IT industry changing approach to passwords: UK government advise you to not change your passwords regularly
The UK governments produced guidance in 2015 explaining their recommendation that passwords should not be changed regularly. Communications-Electronics Security Group (CESG), a group within the UK Government Communications Headquarters (GCHQ) released this guidance to the general public. This for a lot of IT professionals may seem to go against IT best practices, however it does highlight some fundamental rethinking which may be required within the IT industry on what is considered by most as a basic rule of thumb.
Why passwords shouldn’t be changed regularly?
CESG explain that focus should be on the strength of passwords rather than regularly changing them. They stipulate that regular changes impact negatively on the user’s ability and wiliness to create strong password, as they may feel they are likely to forget them.
There is also a link that has been drawn between password similarities from a user’s old password to a new one which hackers can exploit. The reasoning being that should you force the users to regularly change their passwords they will be more compelled to create a password similar to their old one if they believe that it will help them remember it. This is seen as helpful to hackers as if they are in possession of any previous password down the line, as long as it is in some way similar to the current password it will give them a good idea of guessing what that particular password may be.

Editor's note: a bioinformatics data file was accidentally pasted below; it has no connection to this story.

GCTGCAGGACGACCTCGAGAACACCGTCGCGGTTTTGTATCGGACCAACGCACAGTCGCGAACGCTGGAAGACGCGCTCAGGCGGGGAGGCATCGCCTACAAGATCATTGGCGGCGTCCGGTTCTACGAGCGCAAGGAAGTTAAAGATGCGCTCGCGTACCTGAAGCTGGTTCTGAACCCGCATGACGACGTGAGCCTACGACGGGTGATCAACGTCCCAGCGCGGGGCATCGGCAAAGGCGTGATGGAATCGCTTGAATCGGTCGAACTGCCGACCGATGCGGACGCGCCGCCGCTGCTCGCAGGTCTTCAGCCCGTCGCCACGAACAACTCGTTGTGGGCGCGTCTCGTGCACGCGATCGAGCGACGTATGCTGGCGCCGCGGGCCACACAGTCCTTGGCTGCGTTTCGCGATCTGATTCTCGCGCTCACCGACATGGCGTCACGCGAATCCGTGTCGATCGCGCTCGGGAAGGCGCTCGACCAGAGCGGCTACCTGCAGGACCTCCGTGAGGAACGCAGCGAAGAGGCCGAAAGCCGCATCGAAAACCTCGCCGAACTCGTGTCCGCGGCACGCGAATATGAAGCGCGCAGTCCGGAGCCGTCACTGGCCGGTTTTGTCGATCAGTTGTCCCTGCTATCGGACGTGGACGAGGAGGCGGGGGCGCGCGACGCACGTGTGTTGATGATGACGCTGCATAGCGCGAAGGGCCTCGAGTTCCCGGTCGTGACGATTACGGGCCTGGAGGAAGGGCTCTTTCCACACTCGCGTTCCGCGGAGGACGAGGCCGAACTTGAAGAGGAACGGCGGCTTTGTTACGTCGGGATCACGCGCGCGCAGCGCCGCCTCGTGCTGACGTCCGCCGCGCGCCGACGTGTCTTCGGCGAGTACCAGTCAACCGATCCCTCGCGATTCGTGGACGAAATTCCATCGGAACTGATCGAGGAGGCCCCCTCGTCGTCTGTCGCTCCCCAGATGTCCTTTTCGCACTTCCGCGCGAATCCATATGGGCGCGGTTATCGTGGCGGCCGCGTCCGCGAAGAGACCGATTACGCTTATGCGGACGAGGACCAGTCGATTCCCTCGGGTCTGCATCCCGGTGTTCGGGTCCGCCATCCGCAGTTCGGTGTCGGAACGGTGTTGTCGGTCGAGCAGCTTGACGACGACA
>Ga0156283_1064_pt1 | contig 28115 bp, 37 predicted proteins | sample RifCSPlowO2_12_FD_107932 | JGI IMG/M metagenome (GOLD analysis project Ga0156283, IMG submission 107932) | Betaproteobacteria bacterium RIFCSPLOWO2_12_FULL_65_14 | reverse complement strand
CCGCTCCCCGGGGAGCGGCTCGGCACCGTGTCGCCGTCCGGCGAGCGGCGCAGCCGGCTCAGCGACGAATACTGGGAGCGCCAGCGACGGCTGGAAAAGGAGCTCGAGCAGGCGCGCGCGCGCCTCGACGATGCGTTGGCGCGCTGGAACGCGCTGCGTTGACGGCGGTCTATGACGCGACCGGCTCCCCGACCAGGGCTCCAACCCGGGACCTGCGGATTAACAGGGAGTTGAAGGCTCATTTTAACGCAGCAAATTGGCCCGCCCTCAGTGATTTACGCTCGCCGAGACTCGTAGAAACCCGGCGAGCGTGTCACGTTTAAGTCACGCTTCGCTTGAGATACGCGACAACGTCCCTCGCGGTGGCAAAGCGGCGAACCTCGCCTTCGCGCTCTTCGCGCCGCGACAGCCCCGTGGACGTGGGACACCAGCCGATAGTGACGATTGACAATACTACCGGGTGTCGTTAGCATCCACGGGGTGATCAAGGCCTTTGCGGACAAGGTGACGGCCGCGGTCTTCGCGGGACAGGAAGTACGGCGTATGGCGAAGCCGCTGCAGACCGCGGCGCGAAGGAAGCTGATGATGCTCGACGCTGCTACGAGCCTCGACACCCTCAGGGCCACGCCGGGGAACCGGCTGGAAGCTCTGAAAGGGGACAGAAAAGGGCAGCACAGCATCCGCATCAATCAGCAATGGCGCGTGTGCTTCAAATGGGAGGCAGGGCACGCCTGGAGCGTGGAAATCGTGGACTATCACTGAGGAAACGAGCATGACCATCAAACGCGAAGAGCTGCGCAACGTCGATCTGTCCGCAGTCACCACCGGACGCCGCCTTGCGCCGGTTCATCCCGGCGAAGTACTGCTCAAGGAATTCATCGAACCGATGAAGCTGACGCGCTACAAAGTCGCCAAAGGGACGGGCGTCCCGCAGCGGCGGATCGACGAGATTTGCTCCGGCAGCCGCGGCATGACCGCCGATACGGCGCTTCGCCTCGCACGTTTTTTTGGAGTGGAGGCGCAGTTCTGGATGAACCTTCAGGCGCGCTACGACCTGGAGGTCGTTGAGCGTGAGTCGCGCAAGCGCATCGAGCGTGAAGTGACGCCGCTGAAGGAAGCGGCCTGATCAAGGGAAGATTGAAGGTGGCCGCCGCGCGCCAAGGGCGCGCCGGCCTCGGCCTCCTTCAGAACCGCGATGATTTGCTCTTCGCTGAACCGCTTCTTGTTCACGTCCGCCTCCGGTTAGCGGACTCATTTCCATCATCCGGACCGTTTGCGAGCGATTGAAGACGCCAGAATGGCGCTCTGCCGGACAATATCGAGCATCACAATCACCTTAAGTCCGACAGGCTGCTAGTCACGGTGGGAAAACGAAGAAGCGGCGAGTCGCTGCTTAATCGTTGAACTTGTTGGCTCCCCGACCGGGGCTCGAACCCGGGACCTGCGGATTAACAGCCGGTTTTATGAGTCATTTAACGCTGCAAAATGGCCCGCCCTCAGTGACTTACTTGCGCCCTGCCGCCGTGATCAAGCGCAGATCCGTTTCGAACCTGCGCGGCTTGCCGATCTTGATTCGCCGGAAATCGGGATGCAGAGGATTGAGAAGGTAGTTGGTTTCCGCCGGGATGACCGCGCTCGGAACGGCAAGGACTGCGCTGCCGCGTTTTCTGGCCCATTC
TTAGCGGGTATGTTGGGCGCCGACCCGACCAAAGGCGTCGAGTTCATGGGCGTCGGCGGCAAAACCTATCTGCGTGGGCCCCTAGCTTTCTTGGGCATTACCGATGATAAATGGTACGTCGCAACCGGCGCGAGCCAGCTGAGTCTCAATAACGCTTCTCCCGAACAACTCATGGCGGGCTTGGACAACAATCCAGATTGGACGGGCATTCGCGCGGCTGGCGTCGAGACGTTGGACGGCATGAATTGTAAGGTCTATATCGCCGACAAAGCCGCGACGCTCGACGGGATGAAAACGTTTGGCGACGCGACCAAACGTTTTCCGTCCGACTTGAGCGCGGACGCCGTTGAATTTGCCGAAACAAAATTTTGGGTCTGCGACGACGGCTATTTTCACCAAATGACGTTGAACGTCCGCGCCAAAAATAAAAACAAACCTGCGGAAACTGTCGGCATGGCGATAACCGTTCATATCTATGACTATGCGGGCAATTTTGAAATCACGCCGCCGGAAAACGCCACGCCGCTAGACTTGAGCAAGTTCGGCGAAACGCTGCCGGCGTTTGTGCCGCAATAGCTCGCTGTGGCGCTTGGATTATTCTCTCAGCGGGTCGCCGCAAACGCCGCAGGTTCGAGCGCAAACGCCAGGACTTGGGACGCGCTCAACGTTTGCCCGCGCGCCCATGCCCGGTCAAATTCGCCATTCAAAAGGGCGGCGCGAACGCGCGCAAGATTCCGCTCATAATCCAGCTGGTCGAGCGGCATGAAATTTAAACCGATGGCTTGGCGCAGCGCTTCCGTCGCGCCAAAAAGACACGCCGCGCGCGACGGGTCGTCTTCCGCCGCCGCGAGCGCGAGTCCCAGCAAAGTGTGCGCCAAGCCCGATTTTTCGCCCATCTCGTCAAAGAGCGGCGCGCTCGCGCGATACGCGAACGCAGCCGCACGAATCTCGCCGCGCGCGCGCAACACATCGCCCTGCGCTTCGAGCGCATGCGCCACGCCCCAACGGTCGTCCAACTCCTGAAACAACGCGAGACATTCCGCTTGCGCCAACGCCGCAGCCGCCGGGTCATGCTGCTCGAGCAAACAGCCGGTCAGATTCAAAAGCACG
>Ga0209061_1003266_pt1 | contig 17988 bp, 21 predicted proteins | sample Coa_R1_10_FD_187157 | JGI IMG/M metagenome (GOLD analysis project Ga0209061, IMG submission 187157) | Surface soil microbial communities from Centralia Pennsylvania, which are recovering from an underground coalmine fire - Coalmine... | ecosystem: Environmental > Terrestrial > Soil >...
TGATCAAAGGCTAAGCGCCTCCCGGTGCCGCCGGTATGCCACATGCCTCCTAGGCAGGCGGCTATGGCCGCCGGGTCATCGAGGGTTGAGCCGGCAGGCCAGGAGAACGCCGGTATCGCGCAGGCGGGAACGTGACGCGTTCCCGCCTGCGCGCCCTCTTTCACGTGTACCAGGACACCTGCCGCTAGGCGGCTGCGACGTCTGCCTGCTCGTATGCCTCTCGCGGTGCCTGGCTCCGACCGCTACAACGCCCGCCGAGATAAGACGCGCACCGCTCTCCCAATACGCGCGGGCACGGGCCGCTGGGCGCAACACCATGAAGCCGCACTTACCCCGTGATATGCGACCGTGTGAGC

In addition it is also believed that passwords which are changed more often increase the likelihood that users will write them down. Once written down should anyone else other than the user see the password then the security associated with accessing that account is exposed.
There is also the decreases in productivity for an organisation as regularly changed password are considered to be more often forgotten by users. This represents time lost for the user who is locked out of their account and for IT Administration staff who have to assist with resetting the user’s password.
While computers deal in 0’s and 1’s or yes’s and no’s, when introducing human factors into IT it is often balance which is required. This is the case for password as although there may be negative concerning regularly changing your passwords there also positives. As if you leave your password the same over time your risk of exposure is higher.
To illustrate this point imaging that a person writes down a password on paper, which of course you should never do but commonly happens in the work place. Then they miss place the paper it is written on and it isn’t found for a year. If there is a regular password change policy in place and the new passwords is not similar to the previous passwords then the users account should be safe. If however it is not changed, then no matter how strong the password the account is exposed.
Perhaps even imagine that a malicious person is not in possession of a hard copy of the password, but they have a relatively unlimited timeframe to enter passwords, it is entirely conceivable that given enough time the password may be worked out.
1. Given the information in this article it is still recommended that passwords are changed at intervals, but consider extending the time frame and don’t just accept that the more frequently a password is change the higher your level of security as this is often not the case.
2. Apply more focus for users to improve password complexity and length.
3. Educate users into not creating password similar to previous password. For example the selection of an “Animal” + “number sequence” every time a new password is created may not be the best choice to enforce IT security.
4. Use none alphanumeric symbols where possible.
5. Avoid dictionary words.
6. Use a combination of upper and lower case letters.